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Thread: The anti-dollar awakening could be ruder and sooner than most economists predict

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    Default The anti-dollar awakening could be ruder and sooner than most economists predict

    Hello Everyone:
    This is Great news for people that don't live in the usa. I am not sure if most people realize the magnitude of this change for countries that are forced to buy in us dollars.

    Here is an example:
    1. If say a person in Canada wants to buy a piece of equipment for their business in Europe the Europeans will give a price in us dollars. So the Canadian checks out the exchange rate for us dollars that day. Right now the exchange rate is approximately 32% from the bank so if you are buying something for 50,000 dollars us it will cost the Canadian 16,000 dollars more in Canadian dollars to get us dollars. So the price is 66,000 dollars. BUT if you live in the us the piece of equipment is only 50,000 dollars. See how this effects anyone no living in the us. Then you have to put freight on the equipment that is put into us dollars.
    How can a Canadian company compete with a us company doing the same type of business?


    The anti-dollar awakening could be ruder and sooner than most economists predict
    Gal Luft; Co-director of the Institute for the Analysis of Global Security
    CNBC - August 27, 2018
    The anti-dollar awakening could be ruder and sooner than most economists predict
    The United States is currently waging economic warfare against one tenth of the world's countries.

    The United States is currently waging economic warfare against one tenth of the world's countries with cumulative population of nearly 2 billion people and combined gross domestic product (GDP) of more than $15 trillion.

    These include Russia, Iran, Venezuela, Cuba, Sudan, Zimbabwe, Myanmar, the Democratic Republic of Congo, North Korea and others on which Washington has imposed sanctions over the years, but also countries like China, Pakistan and Turkey which are not under full sanctions but rather targets of other punitive economic measures.

    In addition, thousands of individuals from scores of countries are included in the Treasury Department's list of Specially Designated Nationals who are effectively blocked from the U.S.-dominated global financial system. Many of those designated are either part of or closely linked to their countries' leadership.

    From a U.S. perspective, each one of the economic entities is targeted for a good reason be it human rights violations, terrorism, crime, nuclear trade, corruption or in the case of China, unfair trade practices and intellectual property theft.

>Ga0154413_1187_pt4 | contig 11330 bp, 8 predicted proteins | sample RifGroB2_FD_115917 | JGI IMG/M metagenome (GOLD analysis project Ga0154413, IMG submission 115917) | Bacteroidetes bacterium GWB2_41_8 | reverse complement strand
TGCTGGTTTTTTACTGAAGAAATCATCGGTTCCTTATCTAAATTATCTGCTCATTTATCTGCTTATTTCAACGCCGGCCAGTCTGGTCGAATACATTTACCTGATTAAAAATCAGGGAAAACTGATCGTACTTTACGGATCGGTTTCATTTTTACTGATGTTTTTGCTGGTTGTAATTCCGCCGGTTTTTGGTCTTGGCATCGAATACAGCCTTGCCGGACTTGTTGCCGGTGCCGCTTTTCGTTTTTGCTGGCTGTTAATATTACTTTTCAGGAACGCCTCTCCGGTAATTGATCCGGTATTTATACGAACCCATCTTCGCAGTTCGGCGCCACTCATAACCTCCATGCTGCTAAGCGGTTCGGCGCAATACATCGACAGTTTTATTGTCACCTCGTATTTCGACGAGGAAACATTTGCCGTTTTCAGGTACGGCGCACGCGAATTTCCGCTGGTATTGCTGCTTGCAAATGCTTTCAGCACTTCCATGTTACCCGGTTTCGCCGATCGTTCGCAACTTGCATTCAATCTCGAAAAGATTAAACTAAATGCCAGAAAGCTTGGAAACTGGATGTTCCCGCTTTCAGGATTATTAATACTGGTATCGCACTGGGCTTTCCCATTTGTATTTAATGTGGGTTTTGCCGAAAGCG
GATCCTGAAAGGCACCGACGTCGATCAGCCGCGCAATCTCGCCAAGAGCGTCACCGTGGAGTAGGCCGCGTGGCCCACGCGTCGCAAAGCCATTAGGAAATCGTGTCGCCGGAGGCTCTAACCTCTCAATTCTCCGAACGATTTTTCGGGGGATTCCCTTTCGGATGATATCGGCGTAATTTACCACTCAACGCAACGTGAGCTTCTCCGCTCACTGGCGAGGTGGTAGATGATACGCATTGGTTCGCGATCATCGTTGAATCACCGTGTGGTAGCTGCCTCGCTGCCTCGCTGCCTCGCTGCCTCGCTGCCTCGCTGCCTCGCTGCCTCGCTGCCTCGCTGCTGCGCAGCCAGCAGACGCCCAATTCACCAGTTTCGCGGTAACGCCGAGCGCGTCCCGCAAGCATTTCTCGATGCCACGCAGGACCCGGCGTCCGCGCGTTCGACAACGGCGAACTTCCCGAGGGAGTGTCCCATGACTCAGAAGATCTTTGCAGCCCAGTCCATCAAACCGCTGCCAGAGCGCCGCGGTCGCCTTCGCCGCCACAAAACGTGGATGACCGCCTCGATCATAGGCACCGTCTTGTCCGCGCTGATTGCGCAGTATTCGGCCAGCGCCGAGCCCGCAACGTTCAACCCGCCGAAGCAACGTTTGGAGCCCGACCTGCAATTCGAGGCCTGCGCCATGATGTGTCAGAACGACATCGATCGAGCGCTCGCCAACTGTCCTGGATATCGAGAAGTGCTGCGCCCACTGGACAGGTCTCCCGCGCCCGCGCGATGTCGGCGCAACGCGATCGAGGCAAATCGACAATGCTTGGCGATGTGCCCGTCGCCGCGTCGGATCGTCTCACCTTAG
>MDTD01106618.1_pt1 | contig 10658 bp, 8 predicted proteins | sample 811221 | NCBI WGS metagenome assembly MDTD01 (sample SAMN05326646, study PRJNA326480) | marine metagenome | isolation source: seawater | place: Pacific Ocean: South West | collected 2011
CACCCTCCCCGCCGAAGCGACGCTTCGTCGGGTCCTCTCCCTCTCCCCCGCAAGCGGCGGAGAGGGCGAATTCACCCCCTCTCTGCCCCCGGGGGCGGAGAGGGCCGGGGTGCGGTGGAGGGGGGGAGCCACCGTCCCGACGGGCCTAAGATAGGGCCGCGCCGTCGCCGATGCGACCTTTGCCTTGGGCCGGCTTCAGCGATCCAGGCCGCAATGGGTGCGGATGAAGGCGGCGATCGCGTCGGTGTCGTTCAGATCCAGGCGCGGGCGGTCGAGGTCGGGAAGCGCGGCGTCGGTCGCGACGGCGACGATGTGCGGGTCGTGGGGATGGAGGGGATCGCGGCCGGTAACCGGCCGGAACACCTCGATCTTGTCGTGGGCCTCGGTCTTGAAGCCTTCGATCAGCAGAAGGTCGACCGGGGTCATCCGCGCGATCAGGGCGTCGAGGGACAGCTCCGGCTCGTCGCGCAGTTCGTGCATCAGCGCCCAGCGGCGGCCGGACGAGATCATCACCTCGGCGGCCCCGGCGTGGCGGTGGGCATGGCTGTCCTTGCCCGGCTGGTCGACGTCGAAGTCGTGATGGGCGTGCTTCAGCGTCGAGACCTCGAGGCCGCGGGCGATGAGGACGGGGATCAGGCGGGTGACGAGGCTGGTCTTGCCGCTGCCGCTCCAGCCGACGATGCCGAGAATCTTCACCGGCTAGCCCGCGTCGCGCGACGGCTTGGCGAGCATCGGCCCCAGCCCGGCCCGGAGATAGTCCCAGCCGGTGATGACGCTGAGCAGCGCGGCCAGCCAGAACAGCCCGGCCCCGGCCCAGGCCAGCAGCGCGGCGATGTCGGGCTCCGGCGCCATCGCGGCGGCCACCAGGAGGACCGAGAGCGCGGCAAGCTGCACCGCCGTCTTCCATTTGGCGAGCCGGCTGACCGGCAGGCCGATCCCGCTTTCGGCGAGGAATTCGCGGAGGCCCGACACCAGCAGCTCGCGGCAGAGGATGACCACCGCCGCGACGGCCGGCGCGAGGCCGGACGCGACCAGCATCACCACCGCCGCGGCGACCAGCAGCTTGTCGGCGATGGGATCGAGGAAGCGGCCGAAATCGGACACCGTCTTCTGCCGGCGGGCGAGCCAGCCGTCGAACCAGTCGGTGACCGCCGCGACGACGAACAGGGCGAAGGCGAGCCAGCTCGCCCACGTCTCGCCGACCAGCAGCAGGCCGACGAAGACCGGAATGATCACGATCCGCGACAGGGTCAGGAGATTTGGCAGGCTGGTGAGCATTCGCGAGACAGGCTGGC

But in recent months it seems that America's unwavering commitment to fight all of the world's scourges has brought all those governments and the wealthy individuals who support them to a critical mass, joining forces to create a parallel financial system which would be out of reach of America's long arm. Should they succeed, the impact on America's global posture would be transformational.

    America's global supremacy has been made possible not only thanks to its military power and its alliance system but also due to its control over the plumbing of global finance and particularly the broad acceptance of the dollar as the world's reserve currency. The unique status of the U.S. currency has anchored the global financial system since World War II.

    Any transaction done in U.S. dollars or using a U.S. bank automatically brings the trading parties under American legal jurisdiction. When the U.S. decides to impose unilateral sanctions, as in the case of Iran, it essentially tells the world's governments, corporations and individuals they must choose between halting business with the sanctioned country or be shut off from the world's number one economy. This is a powerful stick.

    Not many companies or banks can afford to give up on the U.S. market or be denied access to U.S. financial institutions.

    Revisionist countries that wish to challenge the U.S.-led system see this as an affront to their economic sovereignty. Which is why both Russia and China have developed their own versions of the Society for Worldwide Interbank Financial Telecommunication (SWIFT), the global network that allows cross-border financial transactions among thousands of banks. Both countries are also urging their trading partners to ditch the dollar in their bilateral trade in favor of indigenous currencies.

    This month Russia was quick to recruit Turkey into the anti-dollar bloc, announcing it would back non-dollar trade with it, after a financial feud between Ankara and Washington broke out. China for its part is using its trillion-dollar Belt and Road Initiative as a tool to compel countries to transact in yuan terms instead of dollars. Pakistan, the number one recipient of Belt and Road money, and Iran have already announced their intention to do just that. Last month's BRICS (Brazil, Russia, India, China, South Africa) summit in Johannesburg was a call to arms against the dollar hegemony with countries like Turkey, Jamaica, Indonesia, Argentina and Egypt invited to join in what is known as "BRICS plus" with the goal of creating a de-dollarized economy.